We continued our life of crime up to that fateful high school break-in. We would have gotten away with what we did, but the law was suspicious of some things they thought our older brothers were doing. They were on their trail, looking for their secret hideout.

Their trail led to one of our grandmother’s out-buildings where they found our stash from the high school. How ironic: they were looking for their stuff and found ours. I do not know if they ever found what they were looking for from my brothers, but what the police weren’t looking for, they found, and it was a significant turning point in my life.

The Lord works in mysterious ways, and what I felt was unfair back then was God’s kindness to me.

Streaking, Throwing Eggs, and Destroying an Airplane

RMlogo Streaking, Throwing Eggs, Destorying an Airplane

I wrote the purpose of these blogs in my “Apology” for this website. I need to say this to you because of the next batch of family stories. I write these posts for my children. I want them to know what it was like for the “Thomas boys.” One of the biggest problems we have in our country today is that there are several generations who have no clue what it is like to suffer. They have only known a flourishing America. To forget where you came from is to slip into things you’ll regret.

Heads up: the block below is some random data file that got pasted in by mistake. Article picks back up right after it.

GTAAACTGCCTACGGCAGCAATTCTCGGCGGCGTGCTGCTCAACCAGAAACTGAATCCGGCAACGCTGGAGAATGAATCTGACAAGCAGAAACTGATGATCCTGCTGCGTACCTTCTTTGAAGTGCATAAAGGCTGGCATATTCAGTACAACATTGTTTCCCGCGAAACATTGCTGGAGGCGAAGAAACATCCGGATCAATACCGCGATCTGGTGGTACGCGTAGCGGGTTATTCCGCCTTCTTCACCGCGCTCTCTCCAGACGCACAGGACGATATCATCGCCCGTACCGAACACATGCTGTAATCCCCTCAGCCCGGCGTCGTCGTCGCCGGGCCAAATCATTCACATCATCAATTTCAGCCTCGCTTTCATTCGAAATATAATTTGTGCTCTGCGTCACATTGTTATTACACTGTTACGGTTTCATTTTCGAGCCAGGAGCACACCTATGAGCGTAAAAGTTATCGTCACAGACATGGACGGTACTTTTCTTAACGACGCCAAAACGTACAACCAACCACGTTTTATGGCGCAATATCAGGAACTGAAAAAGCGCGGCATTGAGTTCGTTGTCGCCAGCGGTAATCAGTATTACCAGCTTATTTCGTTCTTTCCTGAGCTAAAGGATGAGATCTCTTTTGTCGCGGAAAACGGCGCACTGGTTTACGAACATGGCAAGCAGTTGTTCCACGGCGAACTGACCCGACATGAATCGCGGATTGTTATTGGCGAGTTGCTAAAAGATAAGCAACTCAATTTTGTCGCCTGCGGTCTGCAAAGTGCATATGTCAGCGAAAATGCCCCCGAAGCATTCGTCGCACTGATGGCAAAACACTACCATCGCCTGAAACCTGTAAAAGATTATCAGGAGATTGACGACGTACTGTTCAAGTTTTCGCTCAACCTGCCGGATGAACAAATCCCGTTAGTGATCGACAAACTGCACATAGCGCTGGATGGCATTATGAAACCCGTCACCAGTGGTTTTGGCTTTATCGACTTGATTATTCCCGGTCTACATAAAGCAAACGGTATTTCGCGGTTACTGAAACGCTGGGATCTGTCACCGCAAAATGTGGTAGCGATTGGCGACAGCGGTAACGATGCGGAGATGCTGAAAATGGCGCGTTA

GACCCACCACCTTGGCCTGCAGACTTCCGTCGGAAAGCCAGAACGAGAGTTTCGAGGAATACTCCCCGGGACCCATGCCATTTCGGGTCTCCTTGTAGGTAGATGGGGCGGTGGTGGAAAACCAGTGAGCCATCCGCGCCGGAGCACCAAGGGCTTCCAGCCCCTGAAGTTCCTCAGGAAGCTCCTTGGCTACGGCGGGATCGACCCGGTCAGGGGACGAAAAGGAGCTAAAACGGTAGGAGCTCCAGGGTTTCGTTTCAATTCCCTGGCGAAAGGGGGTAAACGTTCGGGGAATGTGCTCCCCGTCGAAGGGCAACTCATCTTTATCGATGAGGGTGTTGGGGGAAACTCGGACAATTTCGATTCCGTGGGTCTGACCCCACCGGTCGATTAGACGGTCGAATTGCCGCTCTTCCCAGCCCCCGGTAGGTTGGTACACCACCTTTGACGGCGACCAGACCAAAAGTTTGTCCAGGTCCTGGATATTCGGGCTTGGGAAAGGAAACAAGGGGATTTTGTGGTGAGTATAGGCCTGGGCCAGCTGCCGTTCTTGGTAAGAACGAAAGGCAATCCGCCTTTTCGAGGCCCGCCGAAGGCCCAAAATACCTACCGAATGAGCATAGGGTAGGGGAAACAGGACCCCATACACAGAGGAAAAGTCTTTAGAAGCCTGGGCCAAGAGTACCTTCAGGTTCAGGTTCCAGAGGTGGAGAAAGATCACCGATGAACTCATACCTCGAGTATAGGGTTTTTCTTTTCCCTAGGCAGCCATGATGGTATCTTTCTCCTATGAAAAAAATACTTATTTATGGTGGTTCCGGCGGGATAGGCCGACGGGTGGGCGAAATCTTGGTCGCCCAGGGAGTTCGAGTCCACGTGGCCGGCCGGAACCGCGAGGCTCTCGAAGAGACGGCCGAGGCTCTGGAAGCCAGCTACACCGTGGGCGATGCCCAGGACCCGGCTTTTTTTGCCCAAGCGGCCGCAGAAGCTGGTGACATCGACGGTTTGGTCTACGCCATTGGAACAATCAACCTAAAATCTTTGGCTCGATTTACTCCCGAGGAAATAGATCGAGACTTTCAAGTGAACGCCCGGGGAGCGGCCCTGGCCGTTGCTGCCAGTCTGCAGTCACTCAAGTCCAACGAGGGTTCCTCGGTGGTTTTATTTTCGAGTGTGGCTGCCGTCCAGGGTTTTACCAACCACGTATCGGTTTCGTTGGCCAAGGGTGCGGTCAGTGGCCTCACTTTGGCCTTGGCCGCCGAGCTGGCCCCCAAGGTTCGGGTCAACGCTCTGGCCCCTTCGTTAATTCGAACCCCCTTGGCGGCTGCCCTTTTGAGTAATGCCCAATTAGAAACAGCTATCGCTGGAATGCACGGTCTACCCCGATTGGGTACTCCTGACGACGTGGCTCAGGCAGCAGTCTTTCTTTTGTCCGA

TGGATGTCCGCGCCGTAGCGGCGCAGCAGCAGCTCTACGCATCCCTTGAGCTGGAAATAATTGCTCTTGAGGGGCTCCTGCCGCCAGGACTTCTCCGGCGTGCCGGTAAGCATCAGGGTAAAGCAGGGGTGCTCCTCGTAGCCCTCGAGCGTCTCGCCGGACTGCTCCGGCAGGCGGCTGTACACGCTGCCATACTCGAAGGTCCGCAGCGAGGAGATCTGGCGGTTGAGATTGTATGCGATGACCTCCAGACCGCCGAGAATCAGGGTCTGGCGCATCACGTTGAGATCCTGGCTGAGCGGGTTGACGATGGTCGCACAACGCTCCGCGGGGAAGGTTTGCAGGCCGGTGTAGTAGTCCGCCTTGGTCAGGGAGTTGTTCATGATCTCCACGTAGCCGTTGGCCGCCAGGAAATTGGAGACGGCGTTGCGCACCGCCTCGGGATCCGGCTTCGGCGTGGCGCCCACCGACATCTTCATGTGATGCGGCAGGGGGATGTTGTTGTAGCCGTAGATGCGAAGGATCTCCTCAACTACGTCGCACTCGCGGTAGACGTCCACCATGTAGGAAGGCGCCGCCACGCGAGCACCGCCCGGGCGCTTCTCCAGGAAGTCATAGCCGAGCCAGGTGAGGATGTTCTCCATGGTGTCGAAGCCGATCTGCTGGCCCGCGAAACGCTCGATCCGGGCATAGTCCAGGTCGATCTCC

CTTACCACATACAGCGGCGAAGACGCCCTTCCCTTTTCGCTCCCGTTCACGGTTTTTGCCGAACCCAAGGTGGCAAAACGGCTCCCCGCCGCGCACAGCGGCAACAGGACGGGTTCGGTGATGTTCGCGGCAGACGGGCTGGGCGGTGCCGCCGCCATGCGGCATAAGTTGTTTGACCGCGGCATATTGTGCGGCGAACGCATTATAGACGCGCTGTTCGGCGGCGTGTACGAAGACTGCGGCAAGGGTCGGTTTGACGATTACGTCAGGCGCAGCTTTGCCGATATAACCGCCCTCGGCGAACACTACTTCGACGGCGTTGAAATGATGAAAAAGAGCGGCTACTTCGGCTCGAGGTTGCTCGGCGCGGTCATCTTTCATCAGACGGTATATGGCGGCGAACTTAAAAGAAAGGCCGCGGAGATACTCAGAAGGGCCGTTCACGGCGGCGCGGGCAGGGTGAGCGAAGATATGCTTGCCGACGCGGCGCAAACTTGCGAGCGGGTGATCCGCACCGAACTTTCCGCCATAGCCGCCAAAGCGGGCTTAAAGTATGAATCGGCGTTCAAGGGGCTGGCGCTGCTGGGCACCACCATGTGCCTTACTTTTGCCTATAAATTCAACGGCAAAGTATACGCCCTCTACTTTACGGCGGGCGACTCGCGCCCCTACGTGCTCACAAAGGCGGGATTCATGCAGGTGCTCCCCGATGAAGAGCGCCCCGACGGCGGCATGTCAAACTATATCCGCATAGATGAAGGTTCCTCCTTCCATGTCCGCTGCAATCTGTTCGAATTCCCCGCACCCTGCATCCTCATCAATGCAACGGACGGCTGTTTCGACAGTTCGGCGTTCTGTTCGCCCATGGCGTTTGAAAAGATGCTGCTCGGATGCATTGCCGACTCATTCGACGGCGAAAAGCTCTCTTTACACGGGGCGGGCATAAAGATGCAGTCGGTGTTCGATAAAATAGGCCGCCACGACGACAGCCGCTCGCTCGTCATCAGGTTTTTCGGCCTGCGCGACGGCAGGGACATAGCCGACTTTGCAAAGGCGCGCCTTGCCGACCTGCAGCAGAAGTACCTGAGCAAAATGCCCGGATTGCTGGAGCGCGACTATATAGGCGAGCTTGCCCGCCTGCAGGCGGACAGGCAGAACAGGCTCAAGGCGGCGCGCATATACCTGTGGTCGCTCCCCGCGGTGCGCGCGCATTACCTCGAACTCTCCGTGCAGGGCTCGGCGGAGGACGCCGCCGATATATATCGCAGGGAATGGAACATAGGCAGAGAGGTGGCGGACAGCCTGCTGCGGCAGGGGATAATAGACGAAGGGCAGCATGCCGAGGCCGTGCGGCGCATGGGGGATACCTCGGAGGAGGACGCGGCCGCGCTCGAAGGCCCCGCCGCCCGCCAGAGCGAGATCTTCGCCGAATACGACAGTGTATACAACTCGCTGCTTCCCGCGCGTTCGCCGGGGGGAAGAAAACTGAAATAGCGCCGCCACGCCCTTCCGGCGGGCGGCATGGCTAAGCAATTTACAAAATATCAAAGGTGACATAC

Our three children have lived a blessed life, and they will tell you that if you ask. They do not have my categories, experiences, or darkness. I’m not writing to glorify an evil past (or brag or “one-up” you, or any other misguided interpretation). I want our children to know that God’s grace works and the gospel transforms. I don’t want them to assume they can deviate from God’s path, and it will go well for them.

I began my life by walking down an evil path, and then I found the gospel (Christ). Our children have never known anything but a gospel environment. I want them to see how things could be if they choose to walk from the blessedness of all that they have known.

They Call Him the Streak